Yallourn, an industrial town and a garden suburb, ceased to exist 50 years after its beginnings in 1924. It was in the Latrobe Valley, 125 km south-east of Melbourne. The name was thought to derive from Aboriginal words meaning brown fire, a fitting tribute to the proposed brown coal electricity generation works expounded in a report of the State Electricity Commission on the Yallourn project in 1921.
The town plan for Yallourn was prepared by the Commission's architect Alfred LaGerche (1873-1948). LaGerche also designed many of the town's civic buildings, mostly in a moderne style as can be seen in the Commissions former building at 240 Flinders Street, Melbourne. The absence of motor car transport dictated that the town should be within walking distance of the brown coal mine, power station and briquette works.
The first sod for the power station was turned in February 1921 and the briquette factory was under construction by 1923. On 24 June 1924 power generated from brown coal began to flow into the transmission line to Melbourne. In Yallourn town there were 200 houses and buildings, and a primary school for 350 pupils was in the course of construction. LaGerche's crowning architectural achievements came with the hospital (1929), the technical school (1936) and the civic theatre (1939). Houses were built on generous allotments, although with differing grades of design and finish, dependant on employment rank.
While the Commission was designing the school and the theatre it had discovered that the town was built over the brown coal seam that gave Yallourn its purpose. Building of houses and facilties, planting of deciduous trees and even the manufacture of distinctive bricks and tiles went ahead, and Yallourn's population doubled from the 1930s to the 1950s.
There wre a couple of annoyances. Coal dust descended on house tops and clothes on lines, and Yallourn was paternalistically run by the Commission. Commission staff kept an eye on people's front gardens and general tidiness, and intervened where they thought standards were below par. Officialdom was modified by a part elected, part nominated town advisory commitee (1948). Coinciding with the commitee, the Commission published a coffee table book, Three decades, which included a chapter 'The spirit of Yallourn'. Not only was there pride in community spirit, but town planning leaders had commented favourably on Yallourn.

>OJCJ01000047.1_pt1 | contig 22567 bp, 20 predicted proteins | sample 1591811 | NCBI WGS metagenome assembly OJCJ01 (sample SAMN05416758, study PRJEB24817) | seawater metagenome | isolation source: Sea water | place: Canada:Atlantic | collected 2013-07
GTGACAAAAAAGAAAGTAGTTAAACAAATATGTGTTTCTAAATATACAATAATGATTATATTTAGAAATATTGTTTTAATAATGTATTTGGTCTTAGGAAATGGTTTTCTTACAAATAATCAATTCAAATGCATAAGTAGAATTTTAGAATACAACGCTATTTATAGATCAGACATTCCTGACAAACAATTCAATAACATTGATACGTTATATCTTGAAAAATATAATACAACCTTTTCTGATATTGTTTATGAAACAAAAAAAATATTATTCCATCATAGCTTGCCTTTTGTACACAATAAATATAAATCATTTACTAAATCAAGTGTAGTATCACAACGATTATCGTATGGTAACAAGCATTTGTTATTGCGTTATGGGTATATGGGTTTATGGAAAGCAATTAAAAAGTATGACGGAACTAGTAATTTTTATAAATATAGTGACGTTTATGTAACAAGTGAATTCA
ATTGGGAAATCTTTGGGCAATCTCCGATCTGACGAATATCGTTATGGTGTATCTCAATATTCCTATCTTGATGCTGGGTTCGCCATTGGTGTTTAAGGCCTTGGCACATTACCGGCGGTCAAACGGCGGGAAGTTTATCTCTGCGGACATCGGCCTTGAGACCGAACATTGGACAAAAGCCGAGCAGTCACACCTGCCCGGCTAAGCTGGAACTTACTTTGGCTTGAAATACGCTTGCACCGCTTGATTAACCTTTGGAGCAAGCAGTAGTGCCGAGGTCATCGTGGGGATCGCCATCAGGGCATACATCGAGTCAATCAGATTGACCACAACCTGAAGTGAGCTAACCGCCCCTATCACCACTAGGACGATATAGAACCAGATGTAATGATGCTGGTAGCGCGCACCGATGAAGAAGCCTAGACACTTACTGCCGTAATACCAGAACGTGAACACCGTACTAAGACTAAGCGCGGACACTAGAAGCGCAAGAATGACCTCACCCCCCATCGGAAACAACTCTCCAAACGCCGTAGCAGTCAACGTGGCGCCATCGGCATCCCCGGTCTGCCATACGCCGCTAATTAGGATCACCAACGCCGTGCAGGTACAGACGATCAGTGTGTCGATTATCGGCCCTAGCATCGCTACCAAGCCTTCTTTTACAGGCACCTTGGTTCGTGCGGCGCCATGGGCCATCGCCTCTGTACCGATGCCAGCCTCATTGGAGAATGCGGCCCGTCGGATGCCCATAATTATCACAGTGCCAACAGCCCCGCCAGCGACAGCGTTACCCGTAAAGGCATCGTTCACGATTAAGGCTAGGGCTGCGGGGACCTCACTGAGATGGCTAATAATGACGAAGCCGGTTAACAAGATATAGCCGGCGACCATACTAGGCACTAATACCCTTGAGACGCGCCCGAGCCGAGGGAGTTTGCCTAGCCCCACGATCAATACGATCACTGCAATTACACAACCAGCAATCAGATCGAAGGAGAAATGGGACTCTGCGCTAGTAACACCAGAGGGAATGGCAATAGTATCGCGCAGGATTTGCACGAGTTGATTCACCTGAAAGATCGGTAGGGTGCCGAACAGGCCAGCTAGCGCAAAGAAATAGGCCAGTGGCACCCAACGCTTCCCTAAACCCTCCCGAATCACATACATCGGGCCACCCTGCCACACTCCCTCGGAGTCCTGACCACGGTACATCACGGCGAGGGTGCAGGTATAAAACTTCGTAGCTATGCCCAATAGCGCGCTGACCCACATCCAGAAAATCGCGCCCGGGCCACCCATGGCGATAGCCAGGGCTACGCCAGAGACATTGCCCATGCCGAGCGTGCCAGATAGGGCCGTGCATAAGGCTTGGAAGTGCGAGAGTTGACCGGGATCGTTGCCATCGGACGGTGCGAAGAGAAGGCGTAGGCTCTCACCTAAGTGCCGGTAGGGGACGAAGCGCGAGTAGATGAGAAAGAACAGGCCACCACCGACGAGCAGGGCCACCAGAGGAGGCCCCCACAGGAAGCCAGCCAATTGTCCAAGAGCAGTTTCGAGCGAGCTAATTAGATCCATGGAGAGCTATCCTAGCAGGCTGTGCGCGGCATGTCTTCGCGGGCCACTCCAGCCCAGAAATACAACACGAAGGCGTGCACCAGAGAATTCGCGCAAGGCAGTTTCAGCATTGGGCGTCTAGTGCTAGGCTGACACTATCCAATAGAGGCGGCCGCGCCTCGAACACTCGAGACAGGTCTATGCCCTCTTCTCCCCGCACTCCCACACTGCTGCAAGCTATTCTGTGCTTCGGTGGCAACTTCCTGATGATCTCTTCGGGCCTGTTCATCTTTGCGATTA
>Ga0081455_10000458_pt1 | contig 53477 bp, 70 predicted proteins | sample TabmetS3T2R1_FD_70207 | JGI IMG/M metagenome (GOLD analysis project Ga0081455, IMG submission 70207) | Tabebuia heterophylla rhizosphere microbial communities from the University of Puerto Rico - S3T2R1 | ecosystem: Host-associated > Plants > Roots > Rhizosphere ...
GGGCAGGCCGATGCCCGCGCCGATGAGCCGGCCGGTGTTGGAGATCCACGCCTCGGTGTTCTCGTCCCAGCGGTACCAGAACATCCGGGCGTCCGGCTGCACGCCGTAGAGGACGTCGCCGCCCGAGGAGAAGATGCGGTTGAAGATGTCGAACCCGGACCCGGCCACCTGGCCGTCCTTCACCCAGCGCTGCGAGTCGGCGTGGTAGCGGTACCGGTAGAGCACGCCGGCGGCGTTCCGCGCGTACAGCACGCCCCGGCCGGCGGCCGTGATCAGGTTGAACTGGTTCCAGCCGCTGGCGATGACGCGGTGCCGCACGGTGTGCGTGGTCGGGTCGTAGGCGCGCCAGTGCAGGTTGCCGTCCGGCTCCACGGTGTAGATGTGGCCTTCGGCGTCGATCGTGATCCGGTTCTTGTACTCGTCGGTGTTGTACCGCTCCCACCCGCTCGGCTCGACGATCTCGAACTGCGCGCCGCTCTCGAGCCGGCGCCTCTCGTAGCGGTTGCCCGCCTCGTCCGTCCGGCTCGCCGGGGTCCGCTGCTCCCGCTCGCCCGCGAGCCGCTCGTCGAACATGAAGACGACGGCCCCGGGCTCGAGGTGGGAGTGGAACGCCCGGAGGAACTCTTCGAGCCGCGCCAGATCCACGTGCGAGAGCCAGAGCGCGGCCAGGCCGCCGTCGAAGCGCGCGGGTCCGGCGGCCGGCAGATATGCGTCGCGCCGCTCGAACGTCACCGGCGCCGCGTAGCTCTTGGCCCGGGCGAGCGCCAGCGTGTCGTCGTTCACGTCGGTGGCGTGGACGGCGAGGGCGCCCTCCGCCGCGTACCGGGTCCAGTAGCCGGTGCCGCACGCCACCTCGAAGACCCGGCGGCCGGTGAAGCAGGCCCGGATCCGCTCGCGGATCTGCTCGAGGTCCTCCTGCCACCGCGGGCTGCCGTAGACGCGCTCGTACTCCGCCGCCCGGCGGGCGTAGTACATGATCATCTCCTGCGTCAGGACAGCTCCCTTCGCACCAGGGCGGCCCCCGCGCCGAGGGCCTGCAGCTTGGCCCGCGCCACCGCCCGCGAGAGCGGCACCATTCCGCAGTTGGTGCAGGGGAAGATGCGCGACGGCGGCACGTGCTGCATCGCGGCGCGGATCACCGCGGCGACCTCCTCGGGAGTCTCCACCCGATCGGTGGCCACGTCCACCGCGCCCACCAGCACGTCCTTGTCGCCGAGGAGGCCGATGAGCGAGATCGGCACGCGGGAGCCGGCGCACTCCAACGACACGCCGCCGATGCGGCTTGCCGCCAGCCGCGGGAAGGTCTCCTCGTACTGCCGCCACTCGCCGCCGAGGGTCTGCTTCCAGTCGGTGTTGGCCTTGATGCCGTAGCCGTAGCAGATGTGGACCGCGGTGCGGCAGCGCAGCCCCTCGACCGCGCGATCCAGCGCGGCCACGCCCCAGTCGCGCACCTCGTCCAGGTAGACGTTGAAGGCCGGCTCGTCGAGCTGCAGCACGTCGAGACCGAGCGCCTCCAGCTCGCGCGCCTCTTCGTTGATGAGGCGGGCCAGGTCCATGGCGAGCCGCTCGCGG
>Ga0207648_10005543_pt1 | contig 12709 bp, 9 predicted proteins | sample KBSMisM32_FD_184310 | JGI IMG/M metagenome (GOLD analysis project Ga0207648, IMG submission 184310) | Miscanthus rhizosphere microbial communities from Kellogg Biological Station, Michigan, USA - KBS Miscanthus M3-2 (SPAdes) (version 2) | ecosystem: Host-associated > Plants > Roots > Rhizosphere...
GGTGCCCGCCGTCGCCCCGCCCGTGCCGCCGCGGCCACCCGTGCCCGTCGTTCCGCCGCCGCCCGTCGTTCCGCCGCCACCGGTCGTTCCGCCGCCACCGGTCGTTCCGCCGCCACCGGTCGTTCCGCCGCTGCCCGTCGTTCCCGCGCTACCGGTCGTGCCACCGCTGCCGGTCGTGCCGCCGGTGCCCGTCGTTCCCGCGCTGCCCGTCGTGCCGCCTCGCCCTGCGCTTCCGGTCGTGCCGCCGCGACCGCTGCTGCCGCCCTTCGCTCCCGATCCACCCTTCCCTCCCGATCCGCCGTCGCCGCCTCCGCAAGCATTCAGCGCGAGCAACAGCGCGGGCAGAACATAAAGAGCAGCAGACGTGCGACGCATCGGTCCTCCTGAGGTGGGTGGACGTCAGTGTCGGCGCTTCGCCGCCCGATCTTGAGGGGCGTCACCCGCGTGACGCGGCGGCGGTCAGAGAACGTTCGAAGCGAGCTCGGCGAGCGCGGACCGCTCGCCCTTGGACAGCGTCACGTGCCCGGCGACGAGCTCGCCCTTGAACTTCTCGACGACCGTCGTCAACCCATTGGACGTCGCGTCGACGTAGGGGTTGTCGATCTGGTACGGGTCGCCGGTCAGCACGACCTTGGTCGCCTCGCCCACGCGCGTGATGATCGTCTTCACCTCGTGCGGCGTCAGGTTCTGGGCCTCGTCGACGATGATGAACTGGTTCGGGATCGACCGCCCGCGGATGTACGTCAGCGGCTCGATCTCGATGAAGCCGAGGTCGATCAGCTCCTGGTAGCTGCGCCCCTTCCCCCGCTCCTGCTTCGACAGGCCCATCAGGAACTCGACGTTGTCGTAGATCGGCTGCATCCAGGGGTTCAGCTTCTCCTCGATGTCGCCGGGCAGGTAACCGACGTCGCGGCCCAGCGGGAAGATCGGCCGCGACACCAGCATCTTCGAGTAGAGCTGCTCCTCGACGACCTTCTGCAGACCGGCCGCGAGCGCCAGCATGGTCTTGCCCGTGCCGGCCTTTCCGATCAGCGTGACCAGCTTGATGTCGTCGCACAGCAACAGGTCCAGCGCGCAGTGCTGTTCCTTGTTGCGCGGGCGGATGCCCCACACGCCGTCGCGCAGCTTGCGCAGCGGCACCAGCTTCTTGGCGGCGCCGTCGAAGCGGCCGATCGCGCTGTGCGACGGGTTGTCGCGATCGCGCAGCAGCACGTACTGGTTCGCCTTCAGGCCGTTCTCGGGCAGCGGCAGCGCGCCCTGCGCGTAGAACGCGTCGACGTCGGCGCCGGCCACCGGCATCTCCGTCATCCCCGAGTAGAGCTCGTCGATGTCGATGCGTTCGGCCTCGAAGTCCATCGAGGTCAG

At about the time of its peak population Yallourn was described in the Victorian municipal directory, 1956:
There were five banks, Purvis and Rockmans chain stores, a trades hall, council and a Serbian Orthodox church.
More improvements came to the well appointed township. An Olympic swimming pool was completed in 1959 and an extra lawn was added to the croquet club in 1960.
In October 1961 the Commission announced that the coal under Yallourn should be taken from about 1995 onwards and ultimate abandonment of the town should be considered. The warning was affirmed in 1969. Movements to save Yallourn, despite its special model-town on garden-suburb qualities were overruled. In 1975 house removals began, many houses being re-constructed in Newborough. Some public artworks were saved, such as the bust of Sir John Monash, the Commission's first chair, which went to the Morwell art centre and Arthur Boyd's church mural which went to Morwell's Anglican church.
By 1976 Yallourn had fewer than 2000 residents. A back to Yallourn celebration in March 1976 was a last hurrah, and in 1984 the occupant of Yallourn's last house, an assistant chief engineer, moved out to a new place in Yallourn Heights, Newborough West. The golf club and the bowls club both relocated to Newborough.
Yallourn W power station (1982) stands in place of the town.
Yallourn's census populations were:
Three decades: the story of the State Electricity Commission of Victoria from its inception to December 1948, Melbourne, 1949
Meredith Fletcher, Digging people up for coal: a history of Yallourn, Carlton South, 2002
Prue McGoldrick, 'Yallourn was...', Morwell, 1982
Peter Read, Returning to nothing: the meaning of lost places, Oakleigh, 1996